Ecuador in particular has seen a barrage of lawsuits from foreign energy companies who object to a 2006 law which imposed a 99% windfall levy on ‘excess revenues’. Foreign energy companies allege that this levy clashes with long-standing contracts, as well as investment protection treaties signed by home countries with Ecuador.
A handful of arbitration panels at the International Centre for the Settlement of Investment Disputes (ICSID) are now hearing these claims. In the interim, companies are asking arbitrators to order Ecuador to refrain from collecting the disputed taxes – at least until the arbitrations run their course.
Ecuador has reacted angrily to such requests – pointing to its sovereign right to tax, and the capacity of arbitrators to penalise the government at a later date, should they see fit. However, arbitrators are not content to sit on their hands while these disputes run their course.
Recently, an ICSID tribunal ordered Ecuador to refrain from demanding payment of windfall taxes allegedly owed by a French oil company, Perenco, which along with the US’s Burlington Resources, carries out oil exploration and production in Ecuador’s Amazon region. Instead, arbitrators have demanded that the contested levies be paid into an escrow fund – to be remitted to the winning party at the conclusion of the arbitration.
A separate tribunal in the Burlington case is expected to rule soon on a similar interim measures request by the US investor.
The May 2009 interim order is the latest in a series of moves by international arbitrators aimed at deterring sovereign states from taking actions which might aggravate matters that are before dispute panels.
However, it remains to be seen whether states will comply with such orders. Unlike courts, which can, for example, hold parties in contempt of court, arbitrators lack the power to enforce interim orders.
And in the Perenco dispute, Ecuador’s state oil company, Petroecuador, has recently tried to auction seized quantities of Perenco’s oil production in an effort to settle the French company’s tax bill. At the time of writing, Petroecuador had found no bidders.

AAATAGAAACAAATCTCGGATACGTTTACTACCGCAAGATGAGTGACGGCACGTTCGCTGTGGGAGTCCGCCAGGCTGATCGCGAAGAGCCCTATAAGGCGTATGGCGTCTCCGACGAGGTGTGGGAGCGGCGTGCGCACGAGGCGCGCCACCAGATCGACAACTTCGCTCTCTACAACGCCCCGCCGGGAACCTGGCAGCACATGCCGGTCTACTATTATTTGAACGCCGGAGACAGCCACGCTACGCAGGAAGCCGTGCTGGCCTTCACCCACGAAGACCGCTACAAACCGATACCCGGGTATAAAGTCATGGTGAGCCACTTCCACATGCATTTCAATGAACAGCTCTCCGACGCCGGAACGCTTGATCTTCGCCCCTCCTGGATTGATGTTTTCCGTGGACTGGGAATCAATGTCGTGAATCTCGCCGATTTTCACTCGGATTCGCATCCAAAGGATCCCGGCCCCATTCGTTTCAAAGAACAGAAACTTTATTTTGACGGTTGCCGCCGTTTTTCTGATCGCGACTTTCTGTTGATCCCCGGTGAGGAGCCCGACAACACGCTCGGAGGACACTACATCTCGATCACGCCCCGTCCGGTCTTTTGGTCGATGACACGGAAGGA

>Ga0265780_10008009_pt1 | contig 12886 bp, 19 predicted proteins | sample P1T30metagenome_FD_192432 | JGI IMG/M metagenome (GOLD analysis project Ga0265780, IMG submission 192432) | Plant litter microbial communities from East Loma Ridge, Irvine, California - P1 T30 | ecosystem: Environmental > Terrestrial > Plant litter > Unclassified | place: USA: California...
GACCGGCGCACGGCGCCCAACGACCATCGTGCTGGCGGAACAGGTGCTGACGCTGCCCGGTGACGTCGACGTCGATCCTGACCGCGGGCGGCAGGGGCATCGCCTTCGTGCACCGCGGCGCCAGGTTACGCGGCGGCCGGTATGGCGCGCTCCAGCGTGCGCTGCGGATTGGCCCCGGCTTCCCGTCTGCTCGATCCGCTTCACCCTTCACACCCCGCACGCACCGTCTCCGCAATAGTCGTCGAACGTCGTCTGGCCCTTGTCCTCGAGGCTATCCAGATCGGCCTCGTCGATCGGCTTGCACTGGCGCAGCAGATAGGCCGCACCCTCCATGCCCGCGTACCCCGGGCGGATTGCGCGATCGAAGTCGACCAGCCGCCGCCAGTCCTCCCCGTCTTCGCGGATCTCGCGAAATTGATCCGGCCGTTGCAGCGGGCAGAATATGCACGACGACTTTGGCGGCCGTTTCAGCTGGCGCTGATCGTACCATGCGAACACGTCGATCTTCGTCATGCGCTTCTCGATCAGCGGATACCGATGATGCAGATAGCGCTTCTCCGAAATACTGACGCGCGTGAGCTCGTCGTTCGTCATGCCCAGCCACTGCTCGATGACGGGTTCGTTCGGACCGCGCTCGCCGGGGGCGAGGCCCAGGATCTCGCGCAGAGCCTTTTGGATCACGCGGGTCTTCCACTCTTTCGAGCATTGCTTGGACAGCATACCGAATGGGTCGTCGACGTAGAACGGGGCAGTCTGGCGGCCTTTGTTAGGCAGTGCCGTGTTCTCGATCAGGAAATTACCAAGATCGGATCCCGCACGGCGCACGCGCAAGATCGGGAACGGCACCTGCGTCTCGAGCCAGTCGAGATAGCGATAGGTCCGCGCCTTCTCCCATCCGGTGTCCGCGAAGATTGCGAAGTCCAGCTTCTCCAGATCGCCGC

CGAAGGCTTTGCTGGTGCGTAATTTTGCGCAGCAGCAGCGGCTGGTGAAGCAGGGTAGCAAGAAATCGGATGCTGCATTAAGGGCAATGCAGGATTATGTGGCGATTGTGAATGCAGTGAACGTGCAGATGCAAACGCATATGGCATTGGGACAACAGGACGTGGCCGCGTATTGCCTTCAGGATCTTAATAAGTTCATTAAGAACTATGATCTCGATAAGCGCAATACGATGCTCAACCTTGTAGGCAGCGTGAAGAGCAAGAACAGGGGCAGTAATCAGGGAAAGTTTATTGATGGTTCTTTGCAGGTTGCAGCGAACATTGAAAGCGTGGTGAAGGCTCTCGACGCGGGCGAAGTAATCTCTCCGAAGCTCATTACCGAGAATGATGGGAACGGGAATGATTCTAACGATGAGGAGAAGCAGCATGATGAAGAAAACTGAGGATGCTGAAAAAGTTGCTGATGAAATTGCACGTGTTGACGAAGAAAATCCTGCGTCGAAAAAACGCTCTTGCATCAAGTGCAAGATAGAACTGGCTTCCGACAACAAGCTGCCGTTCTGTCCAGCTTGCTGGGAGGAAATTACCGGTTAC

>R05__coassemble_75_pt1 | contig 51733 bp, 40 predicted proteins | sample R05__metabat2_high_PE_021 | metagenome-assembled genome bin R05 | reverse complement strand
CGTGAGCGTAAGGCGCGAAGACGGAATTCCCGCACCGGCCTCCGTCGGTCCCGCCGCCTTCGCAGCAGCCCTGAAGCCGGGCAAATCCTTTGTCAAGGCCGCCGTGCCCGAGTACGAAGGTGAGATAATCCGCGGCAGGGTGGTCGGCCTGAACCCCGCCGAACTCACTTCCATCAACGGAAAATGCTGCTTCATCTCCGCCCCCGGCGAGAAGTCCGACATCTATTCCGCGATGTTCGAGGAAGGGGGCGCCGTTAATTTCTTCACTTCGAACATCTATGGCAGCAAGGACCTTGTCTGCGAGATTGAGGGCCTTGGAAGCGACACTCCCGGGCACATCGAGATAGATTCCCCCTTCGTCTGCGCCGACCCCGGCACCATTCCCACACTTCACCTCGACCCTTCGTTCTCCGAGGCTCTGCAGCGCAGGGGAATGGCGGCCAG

Nevertheless, the state oil company’s apparent flouting of the arbitration tribunal’s order has led to much discussion among business lawyers and government officials.
Some government officials are annoyed that arbitration panels would even try to restrain their sphere of action while disputes are being arbitrated. However, some arbitration lawyers express grave concern when states do not comply with interim orders such as the one issued in the Perenco case.
Stanimir Alexandrov, a partner in the Washington, DC, office of the law firm Sidley Austin, sees a “serious risk to the system” of arbitration when governments ignore rulings such as those seen in the Perenco case.
With similar orders likely to arise in future cases, it remains to be seen whether Ecuador (and other governments) will agree to abide by such rulings – or whether the authority of arbitrators will come into further question.
At the time of going to press, Ecuadorian president Rafael Correa was threatening to pull his country out of ICSID altogether. If that comes to pass, Ecuador will become the second South American country (after Bolivia) to withdraw in a huff from the World Bank’s arbitration facility in recent years.
Luke Peterson is the editor of Investment Arbitration Reporter (www.iareporter.com), a legal news, analysis and intelligence service.